The Yukon saw the second-highest voter turnout in the country during Monday’s federal election, with more than three quarters of the territory’s eligible voters casting their ballots.
In total, 19,982 Yukoners voted on Monday, representing 76 per cent of registered electors. That’s up from about 68 per cent in 2011. Only Prince Edward Island saw a higher voter turnout, with 77 per cent of registered voters marking ballots.
Voter turnout spiked across the North during this election. In the Northwest Territories, 64 per cent of voters went to the polls, up from 55 per cent in 2011. And in Nunavut, voter turnout jumped to 62 per cent, from 47 per cent four years ago.
Nationally, voter turnout increased to 68 per cent from 61 per cent in 2011, the highest it’s been since 1993.
It’s an impressive jump, especially considering the concerns raised about voter suppression in the wake of the Harper government’s Fair Elections Act, which included more stringent identification requirements for voters.
Still, poll-by-poll results in the Yukon are not yet available, and it’s hard to know what percentage of the territory’s First Nation population voted on Monday.
Chief Doris Bill of the Kwanlin Dun First Nation said she doesn’t know how many of her First Nation’s citizens voted, but she believes people were engaged. She said she got a call from two people about 20 minutes before the polls closed, telling her they’d been turned away because they didn’t have a proof of address. She issued them a last-minute letter confirming their residency, and she said they were able to cast their ballots in the nick of time.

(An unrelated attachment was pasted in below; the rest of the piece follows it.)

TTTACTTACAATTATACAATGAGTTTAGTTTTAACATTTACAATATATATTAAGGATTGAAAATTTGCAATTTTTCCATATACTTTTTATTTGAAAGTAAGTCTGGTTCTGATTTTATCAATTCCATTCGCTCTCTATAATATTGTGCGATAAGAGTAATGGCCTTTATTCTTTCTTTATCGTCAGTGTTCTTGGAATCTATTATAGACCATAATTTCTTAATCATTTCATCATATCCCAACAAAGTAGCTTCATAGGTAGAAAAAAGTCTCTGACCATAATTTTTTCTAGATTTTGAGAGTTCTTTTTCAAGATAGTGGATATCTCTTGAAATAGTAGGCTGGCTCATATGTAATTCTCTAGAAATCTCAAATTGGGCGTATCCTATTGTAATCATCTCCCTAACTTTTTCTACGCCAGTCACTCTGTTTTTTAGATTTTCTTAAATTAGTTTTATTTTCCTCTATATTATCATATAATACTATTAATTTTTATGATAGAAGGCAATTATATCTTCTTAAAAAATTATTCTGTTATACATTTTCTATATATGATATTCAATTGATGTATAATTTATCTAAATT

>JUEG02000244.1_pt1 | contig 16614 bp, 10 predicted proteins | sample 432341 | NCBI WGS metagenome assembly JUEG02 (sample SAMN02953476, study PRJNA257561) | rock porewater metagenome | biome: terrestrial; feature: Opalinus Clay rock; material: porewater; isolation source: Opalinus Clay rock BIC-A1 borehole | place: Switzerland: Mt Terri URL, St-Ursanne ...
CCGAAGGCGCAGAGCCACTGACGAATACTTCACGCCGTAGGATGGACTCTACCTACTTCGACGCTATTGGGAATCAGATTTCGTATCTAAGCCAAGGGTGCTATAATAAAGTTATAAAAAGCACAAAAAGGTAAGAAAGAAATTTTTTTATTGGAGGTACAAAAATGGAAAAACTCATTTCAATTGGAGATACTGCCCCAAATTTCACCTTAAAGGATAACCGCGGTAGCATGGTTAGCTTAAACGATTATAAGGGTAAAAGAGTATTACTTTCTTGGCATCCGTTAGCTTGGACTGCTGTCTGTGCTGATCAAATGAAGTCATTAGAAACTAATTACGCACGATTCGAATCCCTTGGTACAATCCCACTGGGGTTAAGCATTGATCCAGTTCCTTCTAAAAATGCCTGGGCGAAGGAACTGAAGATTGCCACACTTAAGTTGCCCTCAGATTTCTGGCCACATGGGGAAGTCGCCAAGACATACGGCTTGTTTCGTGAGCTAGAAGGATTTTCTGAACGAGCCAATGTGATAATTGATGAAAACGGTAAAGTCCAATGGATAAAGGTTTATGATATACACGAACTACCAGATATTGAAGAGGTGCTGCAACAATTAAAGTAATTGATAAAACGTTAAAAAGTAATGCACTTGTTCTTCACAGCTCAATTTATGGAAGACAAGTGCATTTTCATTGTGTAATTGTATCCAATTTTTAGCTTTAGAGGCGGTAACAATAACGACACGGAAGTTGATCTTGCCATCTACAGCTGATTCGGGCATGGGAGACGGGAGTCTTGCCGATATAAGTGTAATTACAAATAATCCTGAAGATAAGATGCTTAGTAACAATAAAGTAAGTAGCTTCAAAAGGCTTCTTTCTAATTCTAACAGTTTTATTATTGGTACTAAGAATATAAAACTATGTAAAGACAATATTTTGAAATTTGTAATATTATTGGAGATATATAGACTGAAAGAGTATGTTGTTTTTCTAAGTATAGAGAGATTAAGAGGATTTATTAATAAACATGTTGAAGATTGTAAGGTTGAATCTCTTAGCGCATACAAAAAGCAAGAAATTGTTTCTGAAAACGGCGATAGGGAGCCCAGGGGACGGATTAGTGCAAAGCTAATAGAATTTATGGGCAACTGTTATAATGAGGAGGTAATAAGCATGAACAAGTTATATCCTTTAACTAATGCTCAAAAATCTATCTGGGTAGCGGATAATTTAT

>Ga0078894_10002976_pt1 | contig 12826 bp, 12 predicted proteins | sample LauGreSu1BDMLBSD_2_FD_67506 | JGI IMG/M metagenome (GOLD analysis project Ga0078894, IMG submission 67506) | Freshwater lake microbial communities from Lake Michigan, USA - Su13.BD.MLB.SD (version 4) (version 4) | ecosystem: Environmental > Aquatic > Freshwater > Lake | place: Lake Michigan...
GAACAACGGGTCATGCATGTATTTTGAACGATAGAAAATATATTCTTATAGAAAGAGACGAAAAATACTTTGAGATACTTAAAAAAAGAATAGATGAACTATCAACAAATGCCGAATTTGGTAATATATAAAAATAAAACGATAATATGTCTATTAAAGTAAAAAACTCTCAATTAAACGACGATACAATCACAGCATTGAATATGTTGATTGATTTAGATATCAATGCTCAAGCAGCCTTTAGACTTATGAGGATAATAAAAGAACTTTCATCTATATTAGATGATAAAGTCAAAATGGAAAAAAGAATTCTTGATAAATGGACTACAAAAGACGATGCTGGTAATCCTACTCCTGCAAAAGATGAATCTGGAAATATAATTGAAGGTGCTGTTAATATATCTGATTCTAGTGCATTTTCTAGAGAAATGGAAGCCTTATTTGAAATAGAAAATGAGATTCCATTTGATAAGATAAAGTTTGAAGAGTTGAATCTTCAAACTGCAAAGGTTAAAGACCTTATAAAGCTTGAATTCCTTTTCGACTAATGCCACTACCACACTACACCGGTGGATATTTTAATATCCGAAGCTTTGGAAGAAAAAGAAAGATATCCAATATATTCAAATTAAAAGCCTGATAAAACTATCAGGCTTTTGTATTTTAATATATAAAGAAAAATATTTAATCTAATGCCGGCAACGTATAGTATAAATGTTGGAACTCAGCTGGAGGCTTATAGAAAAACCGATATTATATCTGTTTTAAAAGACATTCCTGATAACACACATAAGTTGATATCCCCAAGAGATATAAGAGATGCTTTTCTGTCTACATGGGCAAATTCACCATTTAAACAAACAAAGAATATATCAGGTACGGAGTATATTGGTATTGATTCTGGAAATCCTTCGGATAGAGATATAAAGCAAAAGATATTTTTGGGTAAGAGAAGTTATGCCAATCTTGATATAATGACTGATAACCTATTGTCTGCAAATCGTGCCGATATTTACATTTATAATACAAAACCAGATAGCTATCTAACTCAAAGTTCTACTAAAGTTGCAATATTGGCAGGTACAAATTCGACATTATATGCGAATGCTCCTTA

But overall, Bill said, the First Nation didn’t end up issuing too many residency confirmation letters to people lacking ID. “When it came down to it, people helped other people in the end,” she said.
Kwanlin Dun helped get out the vote by paying someone to drive elders to and from the polls on Monday, Bill said, adding that several citizens also voted in the advance polls.
She said she was pleased with voter turnout across the Yukon.
“I think it means the Yukon is engaged,” she said. “They care about the issues. I think there was a lot of frustration with the current government, and I think they wanted a change.”
Hillary Aitken, program coordinator at the Victoria Faulkner Women’s Centre, said her organization handed out 10 of the 15 free bus passes it received from the city to help people get to the polls during the municipal and federal elections.
“We were really happy to help remove one of the barriers to voting for these women,” she wrote in an email to the News.
But she also said many women who came to the centre were looking for more information about the candidates and how to vote.
Next time, she’d like to work more closely with Elections Canada and maybe have someone present at the centre to provide information.
“It really resonates with people if there’s a face there that they can talk to.”
The Yukon’s election results, which saw Liberal candidate Larry Bagnell cruise to an easy victory, paralleled the results of a mock student vote carried out across the country by the civic education charity CIVIX.
More than 850,000 students across Canada elected a Liberal majority government, with the 1,159 Yukon participants voting in Bagnell as their MP.
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